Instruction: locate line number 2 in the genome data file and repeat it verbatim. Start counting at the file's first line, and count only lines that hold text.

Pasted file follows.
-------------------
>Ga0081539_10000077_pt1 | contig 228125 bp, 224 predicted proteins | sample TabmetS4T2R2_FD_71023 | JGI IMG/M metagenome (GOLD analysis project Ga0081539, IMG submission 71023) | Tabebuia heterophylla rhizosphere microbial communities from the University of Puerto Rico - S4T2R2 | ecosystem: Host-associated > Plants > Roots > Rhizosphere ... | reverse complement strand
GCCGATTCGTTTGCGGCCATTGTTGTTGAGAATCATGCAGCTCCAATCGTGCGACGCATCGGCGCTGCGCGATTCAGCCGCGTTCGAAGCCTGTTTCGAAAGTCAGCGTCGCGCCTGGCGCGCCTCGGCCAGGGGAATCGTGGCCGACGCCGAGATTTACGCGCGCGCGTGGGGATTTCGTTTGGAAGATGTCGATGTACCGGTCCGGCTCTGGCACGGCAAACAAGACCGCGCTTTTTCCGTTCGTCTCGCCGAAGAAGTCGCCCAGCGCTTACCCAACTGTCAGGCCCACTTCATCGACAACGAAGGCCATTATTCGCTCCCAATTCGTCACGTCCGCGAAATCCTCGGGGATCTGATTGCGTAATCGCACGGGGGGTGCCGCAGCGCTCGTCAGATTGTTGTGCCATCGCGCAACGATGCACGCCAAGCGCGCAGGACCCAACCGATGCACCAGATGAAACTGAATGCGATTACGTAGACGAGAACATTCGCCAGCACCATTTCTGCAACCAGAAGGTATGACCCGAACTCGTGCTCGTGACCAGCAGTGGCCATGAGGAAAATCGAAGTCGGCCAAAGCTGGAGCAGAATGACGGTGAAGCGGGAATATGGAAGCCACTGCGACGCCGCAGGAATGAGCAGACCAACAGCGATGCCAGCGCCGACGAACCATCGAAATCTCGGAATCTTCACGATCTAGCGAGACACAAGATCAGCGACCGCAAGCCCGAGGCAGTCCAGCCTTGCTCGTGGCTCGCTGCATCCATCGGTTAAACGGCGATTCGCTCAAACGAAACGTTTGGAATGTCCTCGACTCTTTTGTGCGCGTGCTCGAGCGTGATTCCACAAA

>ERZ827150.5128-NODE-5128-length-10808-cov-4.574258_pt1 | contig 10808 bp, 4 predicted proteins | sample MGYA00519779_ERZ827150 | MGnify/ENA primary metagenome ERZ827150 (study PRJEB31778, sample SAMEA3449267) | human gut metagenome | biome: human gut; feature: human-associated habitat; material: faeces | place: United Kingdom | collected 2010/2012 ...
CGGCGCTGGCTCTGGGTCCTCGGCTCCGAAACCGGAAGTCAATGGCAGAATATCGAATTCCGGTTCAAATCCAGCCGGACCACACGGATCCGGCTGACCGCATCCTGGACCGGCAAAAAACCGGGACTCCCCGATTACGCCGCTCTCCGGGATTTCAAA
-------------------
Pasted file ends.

GCCGATTCGTTTGCGGCCATTGTTGTTGAGAATCATGCAGCTCCAATCGTGCGACGCATCGGCGCTGCGCGATTCAGCCGCGTTCGAAGCCTGTTTCGAAAGTCAGCGTCGCGCCTGGCGCGCCTCGGCCAGGGGAATCGTGGCCGACGCCGAGATTTACGCGCGCGCGTGGGGATTTCGTTTGGAAGATGTCGATGTACCGGTCCGGCTCTGGCACGGCAAACAAGACCGCGCTTTTTCCGTTCGTCTCGCCGAAGAAGTCGCCCAGCGCTTACCCAACTGTCAGGCCCACTTCATCGACAACGAAGGCCATTATTCGCTCCCAATTCGTCACGTCCGCGAAATCCTCGGGGATCTGATTGCGTAATCGCACGGGGGGTGCCGCAGCGCTCGTCAGATTGTTGTGCCATCGCGCAACGATGCACGCCAAGCGCGCAGGACCCAACCGATGCACCAGATGAAACTGAATGCGATTACGTAGACGAGAACATTCGCCAGCACCATTTCTGCAACCAGAAGGTATGACCCGAACTCGTGCTCGTGACCAGCAGTGGCCATGAGGAAAATCGAAGTCGGCCAAAGCTGGAGCAGAATGACGGTGAAGCGGGAATATGGAAGCCACTGCGACGCCGCAGGAATGAGCAGACCAACAGCGATGCCAGCGCCGACGAACCATCGAAATCTCGGAATCTTCACGATCTAGCGAGACACAAGATCAGCGACCGCAAGCCCGAGGCAGTCCAGCCTTGCTCGTGGCTCGCTGCATCCATCGGTTAAACGGCGATTCGCTCAAACGAAACGTTTGGAATGTCCTCGACTCTTTTGTGCGCGTGCTCGAGCGTGATTCCACAAA